As the second anniversary of Fidel Castro's death approaches, Cuban authorities are working on a center for the study and promotion of his ideas, the official newspaper Granma reported Saturday.
Castro, the leader of the 1959 Cuban revolution, asked before his death on November 25, 2016 that no statues be erected in his memory, and no streets or other sites be named in his honor.
His request was formalized in a law that does allow an exception: the Castro name can be used to designate any institution devoted to the study and spread of his work and ideas.
"It will be political in character, open to the public, with high-tech equipment to stimulate interactive learning and with an emphasis on children, adolescents and young people, without excluding the rest of the public," said Alberto Alvarino, who is overseeing the project.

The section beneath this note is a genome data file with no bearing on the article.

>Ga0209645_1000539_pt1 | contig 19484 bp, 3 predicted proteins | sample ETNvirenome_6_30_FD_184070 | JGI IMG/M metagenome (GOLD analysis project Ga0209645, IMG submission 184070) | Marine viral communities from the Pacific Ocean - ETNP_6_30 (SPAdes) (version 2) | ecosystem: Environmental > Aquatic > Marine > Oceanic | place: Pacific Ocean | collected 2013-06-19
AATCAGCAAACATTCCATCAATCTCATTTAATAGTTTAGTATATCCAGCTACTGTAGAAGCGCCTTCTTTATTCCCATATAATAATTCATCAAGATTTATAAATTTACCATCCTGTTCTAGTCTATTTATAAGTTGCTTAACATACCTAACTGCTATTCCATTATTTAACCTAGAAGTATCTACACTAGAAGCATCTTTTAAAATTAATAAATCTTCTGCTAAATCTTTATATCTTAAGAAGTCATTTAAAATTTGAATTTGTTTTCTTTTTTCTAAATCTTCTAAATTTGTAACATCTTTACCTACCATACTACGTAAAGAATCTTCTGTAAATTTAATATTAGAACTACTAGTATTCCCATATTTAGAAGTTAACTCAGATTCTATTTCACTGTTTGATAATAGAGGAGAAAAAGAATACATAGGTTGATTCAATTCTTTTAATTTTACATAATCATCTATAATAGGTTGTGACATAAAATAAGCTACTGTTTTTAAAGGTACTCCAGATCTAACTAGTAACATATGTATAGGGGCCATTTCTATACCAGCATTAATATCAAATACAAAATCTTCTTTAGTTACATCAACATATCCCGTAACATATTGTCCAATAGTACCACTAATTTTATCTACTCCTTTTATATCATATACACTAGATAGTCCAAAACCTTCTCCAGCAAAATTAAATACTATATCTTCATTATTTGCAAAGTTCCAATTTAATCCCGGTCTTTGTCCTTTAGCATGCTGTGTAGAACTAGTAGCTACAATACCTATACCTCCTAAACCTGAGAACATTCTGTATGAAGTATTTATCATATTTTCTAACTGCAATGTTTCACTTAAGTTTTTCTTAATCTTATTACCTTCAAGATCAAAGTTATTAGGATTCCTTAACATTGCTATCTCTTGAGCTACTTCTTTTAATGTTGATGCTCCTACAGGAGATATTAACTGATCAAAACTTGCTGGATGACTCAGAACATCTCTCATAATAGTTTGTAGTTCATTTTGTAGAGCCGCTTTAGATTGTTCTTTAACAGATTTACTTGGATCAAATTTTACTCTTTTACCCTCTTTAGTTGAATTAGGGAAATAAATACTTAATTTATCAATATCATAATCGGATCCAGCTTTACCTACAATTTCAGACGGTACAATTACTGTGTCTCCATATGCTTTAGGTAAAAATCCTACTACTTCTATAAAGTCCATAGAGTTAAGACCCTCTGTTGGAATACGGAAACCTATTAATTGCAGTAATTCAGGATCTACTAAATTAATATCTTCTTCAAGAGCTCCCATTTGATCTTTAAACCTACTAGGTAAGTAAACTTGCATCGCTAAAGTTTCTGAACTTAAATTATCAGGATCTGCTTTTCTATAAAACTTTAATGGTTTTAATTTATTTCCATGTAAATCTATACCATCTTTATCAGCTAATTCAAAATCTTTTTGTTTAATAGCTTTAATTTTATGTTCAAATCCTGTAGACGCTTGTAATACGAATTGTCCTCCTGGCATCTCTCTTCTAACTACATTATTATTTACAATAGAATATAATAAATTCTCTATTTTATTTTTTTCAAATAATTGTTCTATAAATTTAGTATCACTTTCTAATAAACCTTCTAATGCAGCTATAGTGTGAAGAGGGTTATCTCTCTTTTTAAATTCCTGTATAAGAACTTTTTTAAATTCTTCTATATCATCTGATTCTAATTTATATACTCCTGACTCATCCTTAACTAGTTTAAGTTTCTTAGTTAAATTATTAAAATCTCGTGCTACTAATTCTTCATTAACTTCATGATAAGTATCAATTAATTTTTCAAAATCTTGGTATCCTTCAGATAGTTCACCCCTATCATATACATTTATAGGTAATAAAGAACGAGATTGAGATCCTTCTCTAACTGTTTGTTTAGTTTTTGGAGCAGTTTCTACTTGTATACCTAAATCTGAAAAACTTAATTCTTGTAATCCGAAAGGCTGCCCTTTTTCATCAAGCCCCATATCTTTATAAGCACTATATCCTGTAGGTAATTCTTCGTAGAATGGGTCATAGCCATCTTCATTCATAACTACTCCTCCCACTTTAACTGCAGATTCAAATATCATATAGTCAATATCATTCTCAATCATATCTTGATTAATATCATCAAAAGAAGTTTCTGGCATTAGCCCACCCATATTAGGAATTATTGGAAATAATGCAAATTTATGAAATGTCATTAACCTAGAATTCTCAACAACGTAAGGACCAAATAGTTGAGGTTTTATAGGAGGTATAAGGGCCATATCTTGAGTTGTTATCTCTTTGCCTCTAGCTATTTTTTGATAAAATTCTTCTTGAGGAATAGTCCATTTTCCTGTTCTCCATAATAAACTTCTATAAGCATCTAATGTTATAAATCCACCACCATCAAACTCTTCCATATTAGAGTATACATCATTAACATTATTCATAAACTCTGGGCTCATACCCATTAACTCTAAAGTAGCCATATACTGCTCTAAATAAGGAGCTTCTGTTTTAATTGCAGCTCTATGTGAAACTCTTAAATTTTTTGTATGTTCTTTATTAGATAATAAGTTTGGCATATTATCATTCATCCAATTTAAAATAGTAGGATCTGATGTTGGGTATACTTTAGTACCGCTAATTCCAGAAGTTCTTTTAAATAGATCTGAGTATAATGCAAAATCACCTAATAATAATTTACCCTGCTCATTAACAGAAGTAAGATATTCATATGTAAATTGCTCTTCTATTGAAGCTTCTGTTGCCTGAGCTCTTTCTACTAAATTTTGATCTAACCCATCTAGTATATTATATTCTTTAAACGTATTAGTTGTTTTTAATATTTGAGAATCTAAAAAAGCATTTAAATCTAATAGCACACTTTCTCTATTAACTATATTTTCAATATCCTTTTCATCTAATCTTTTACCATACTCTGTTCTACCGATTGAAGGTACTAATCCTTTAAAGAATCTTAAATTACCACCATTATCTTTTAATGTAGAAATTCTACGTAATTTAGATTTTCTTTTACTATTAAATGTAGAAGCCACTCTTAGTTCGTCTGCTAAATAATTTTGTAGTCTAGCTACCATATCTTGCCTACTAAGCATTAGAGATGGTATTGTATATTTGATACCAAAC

Granma said the new center would host academic events, meetings and competitions, and support teaching and research projects, as well as the publication of books and other printed matter.
It will cooperate with other national and international institutions "linked to the figure of the commander in chief" and will defend his image as a leader of the Cuban revolution, the newspaper said.
The institute will be based in Havana's central El Vedado neighborhood and should open by the end of next year, coinciding with the 500th anniversary of the city's founding.